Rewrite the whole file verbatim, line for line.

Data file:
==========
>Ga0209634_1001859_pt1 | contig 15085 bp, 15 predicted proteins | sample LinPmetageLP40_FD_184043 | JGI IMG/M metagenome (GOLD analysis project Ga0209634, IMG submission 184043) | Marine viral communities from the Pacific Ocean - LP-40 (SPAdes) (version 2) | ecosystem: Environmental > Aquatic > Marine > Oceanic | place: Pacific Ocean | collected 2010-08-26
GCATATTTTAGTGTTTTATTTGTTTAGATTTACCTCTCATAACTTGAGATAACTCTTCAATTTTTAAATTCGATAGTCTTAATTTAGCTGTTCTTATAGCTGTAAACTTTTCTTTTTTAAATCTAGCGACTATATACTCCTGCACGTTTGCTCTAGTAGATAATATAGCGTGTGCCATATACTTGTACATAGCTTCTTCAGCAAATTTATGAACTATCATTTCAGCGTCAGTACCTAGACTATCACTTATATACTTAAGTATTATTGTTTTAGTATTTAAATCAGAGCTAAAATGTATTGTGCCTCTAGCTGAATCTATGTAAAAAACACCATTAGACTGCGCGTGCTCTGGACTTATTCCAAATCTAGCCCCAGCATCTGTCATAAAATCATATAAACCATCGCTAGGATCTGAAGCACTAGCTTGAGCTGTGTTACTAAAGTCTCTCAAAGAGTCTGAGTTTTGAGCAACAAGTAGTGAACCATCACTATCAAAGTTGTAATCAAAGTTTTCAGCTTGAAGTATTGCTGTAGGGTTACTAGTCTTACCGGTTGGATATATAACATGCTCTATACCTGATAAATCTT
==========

>Ga0209634_1001859_pt1 | contig 15085 bp, 15 predicted proteins | sample LinPmetageLP40_FD_184043 | JGI IMG/M metagenome (GOLD analysis project Ga0209634, IMG submission 184043) | Marine viral communities from the Pacific Ocean - LP-40 (SPAdes) (version 2) | ecosystem: Environmental > Aquatic > Marine > Oceanic | place: Pacific Ocean | collected 2010-08-26
GCATATTTTAGTGTTTTATTTGTTTAGATTTACCTCTCATAACTTGAGATAACTCTTCAATTTTTAAATTCGATAGTCTTAATTTAGCTGTTCTTATAGCTGTAAACTTTTCTTTTTTAAATCTAGCGACTATATACTCCTGCACGTTTGCTCTAGTAGATAATATAGCGTGTGCCATATACTTGTACATAGCTTCTTCAGCAAATTTATGAACTATCATTTCAGCGTCAGTACCTAGACTATCACTTATATACTTAAGTATTATTGTTTTAGTATTTAAATCAGAGCTAAAATGTATTGTGCCTCTAGCTGAATCTATGTAAAAAACACCATTAGACTGCGCGTGCTCTGGACTTATTCCAAATCTAGCCCCAGCATCTGTCATAAAATCATATAAACCATCGCTAGGATCTGAAGCACTAGCTTGAGCTGTGTTACTAAAGTCTCTCAAAGAGTCTGAGTTTTGAGCAACAAGTAGTGAACCATCACTATCAAAGTTGTAATCAAAGTTTTCAGCTTGAAGTATTGCTGTAGGGTTACTAGTCTTACCGGTTGGATATATAACATGCTCTATACCTGATAAATCTT